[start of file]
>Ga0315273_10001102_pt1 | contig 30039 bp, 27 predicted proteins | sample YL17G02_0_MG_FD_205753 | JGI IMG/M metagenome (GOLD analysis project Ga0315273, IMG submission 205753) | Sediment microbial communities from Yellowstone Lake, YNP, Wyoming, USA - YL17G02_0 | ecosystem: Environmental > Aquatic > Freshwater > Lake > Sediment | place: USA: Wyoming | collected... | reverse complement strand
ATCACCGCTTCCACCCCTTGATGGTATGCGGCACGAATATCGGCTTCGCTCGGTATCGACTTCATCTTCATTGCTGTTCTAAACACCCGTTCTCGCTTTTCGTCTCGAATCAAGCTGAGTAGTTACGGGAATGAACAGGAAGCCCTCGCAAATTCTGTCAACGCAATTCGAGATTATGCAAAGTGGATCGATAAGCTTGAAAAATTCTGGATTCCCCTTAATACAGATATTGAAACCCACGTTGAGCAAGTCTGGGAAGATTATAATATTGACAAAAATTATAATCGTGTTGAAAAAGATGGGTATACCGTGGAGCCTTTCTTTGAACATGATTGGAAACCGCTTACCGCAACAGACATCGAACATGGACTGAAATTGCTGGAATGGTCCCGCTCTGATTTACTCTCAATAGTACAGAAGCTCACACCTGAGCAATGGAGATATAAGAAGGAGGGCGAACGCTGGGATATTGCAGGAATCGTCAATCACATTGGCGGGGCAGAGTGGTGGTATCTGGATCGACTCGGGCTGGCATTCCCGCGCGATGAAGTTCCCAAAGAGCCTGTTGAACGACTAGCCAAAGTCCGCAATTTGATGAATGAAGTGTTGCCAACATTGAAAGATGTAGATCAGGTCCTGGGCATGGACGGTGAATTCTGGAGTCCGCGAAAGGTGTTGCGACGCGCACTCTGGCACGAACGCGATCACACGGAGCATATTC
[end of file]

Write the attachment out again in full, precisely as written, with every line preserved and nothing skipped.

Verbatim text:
>Ga0315273_10001102_pt1 | contig 30039 bp, 27 predicted proteins | sample YL17G02_0_MG_FD_205753 | JGI IMG/M metagenome (GOLD analysis project Ga0315273, IMG submission 205753) | Sediment microbial communities from Yellowstone Lake, YNP, Wyoming, USA - YL17G02_0 | ecosystem: Environmental > Aquatic > Freshwater > Lake > Sediment | place: USA: Wyoming | collected... | reverse complement strand
ATCACCGCTTCCACCCCTTGATGGTATGCGGCACGAATATCGGCTTCGCTCGGTATCGACTTCATCTTCATTGCTGTTCTAAACACCCGTTCTCGCTTTTCGTCTCGAATCAAGCTGAGTAGTTACGGGAATGAACAGGAAGCCCTCGCAAATTCTGTCAACGCAATTCGAGATTATGCAAAGTGGATCGATAAGCTTGAAAAATTCTGGATTCCCCTTAATACAGATATTGAAACCCACGTTGAGCAAGTCTGGGAAGATTATAATATTGACAAAAATTATAATCGTGTTGAAAAAGATGGGTATACCGTGGAGCCTTTCTTTGAACATGATTGGAAACCGCTTACCGCAACAGACATCGAACATGGACTGAAATTGCTGGAATGGTCCCGCTCTGATTTACTCTCAATAGTACAGAAGCTCACACCTGAGCAATGGAGATATAAGAAGGAGGGCGAACGCTGGGATATTGCAGGAATCGTCAATCACATTGGCGGGGCAGAGTGGTGGTATCTGGATCGACTCGGGCTGGCATTCCCGCGCGATGAAGTTCCCAAAGAGCCTGTTGAACGACTAGCCAAAGTCCGCAATTTGATGAATGAAGTGTTGCCAACATTGAAAGATGTAGATCAGGTCCTGGGCATGGACGGTGAATTCTGGAGTCCGCGAAAGGTGTTGCGACGCGCACTCTGGCACGAACGCGATCACACGGAGCATATTC